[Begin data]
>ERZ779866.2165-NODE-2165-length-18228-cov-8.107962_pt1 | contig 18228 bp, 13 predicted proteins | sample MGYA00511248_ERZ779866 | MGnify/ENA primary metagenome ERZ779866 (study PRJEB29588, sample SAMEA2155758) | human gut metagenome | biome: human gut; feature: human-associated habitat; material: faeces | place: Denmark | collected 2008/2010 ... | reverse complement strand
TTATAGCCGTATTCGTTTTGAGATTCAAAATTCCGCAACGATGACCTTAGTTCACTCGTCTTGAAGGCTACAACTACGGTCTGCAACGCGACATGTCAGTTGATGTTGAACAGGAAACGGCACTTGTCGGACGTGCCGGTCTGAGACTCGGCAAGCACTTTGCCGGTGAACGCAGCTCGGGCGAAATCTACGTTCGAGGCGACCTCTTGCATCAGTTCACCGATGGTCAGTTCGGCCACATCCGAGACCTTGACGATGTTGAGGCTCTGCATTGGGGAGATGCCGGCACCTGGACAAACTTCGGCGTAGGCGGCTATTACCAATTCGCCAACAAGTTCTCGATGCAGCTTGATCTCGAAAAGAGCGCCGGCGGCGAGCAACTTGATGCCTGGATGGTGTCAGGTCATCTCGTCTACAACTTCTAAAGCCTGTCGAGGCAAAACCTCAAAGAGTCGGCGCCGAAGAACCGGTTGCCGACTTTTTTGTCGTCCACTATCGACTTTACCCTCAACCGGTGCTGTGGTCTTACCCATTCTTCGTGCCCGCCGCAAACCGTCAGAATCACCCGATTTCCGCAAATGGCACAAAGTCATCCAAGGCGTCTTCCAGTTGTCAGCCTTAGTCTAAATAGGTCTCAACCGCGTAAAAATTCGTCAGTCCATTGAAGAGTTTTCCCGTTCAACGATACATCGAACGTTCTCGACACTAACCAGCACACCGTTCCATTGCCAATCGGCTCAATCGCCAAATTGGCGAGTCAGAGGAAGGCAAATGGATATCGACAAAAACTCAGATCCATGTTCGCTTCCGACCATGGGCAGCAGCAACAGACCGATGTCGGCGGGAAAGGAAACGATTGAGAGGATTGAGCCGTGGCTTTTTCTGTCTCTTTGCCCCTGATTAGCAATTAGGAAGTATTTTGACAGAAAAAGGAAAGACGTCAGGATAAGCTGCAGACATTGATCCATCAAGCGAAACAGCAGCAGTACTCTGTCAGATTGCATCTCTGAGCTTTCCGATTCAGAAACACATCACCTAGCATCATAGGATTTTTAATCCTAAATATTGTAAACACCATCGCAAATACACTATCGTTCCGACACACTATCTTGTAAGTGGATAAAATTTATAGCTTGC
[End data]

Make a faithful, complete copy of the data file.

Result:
>ERZ779866.2165-NODE-2165-length-18228-cov-8.107962_pt1 | contig 18228 bp, 13 predicted proteins | sample MGYA00511248_ERZ779866 | MGnify/ENA primary metagenome ERZ779866 (study PRJEB29588, sample SAMEA2155758) | human gut metagenome | biome: human gut; feature: human-associated habitat; material: faeces | place: Denmark | collected 2008/2010 ... | reverse complement strand
TTATAGCCGTATTCGTTTTGAGATTCAAAATTCCGCAACGATGACCTTAGTTCACTCGTCTTGAAGGCTACAACTACGGTCTGCAACGCGACATGTCAGTTGATGTTGAACAGGAAACGGCACTTGTCGGACGTGCCGGTCTGAGACTCGGCAAGCACTTTGCCGGTGAACGCAGCTCGGGCGAAATCTACGTTCGAGGCGACCTCTTGCATCAGTTCACCGATGGTCAGTTCGGCCACATCCGAGACCTTGACGATGTTGAGGCTCTGCATTGGGGAGATGCCGGCACCTGGACAAACTTCGGCGTAGGCGGCTATTACCAATTCGCCAACAAGTTCTCGATGCAGCTTGATCTCGAAAAGAGCGCCGGCGGCGAGCAACTTGATGCCTGGATGGTGTCAGGTCATCTCGTCTACAACTTCTAAAGCCTGTCGAGGCAAAACCTCAAAGAGTCGGCGCCGAAGAACCGGTTGCCGACTTTTTTGTCGTCCACTATCGACTTTACCCTCAACCGGTGCTGTGGTCTTACCCATTCTTCGTGCCCGCCGCAAACCGTCAGAATCACCCGATTTCCGCAAATGGCACAAAGTCATCCAAGGCGTCTTCCAGTTGTCAGCCTTAGTCTAAATAGGTCTCAACCGCGTAAAAATTCGTCAGTCCATTGAAGAGTTTTCCCGTTCAACGATACATCGAACGTTCTCGACACTAACCAGCACACCGTTCCATTGCCAATCGGCTCAATCGCCAAATTGGCGAGTCAGAGGAAGGCAAATGGATATCGACAAAAACTCAGATCCATGTTCGCTTCCGACCATGGGCAGCAGCAACAGACCGATGTCGGCGGGAAAGGAAACGATTGAGAGGATTGAGCCGTGGCTTTTTCTGTCTCTTTGCCCCTGATTAGCAATTAGGAAGTATTTTGACAGAAAAAGGAAAGACGTCAGGATAAGCTGCAGACATTGATCCATCAAGCGAAACAGCAGCAGTACTCTGTCAGATTGCATCTCTGAGCTTTCCGATTCAGAAACACATCACCTAGCATCATAGGATTTTTAATCCTAAATATTGTAAACACCATCGCAAATACACTATCGTTCCGACACACTATCTTGTAAGTGGATAAAATTTATAGCTTGC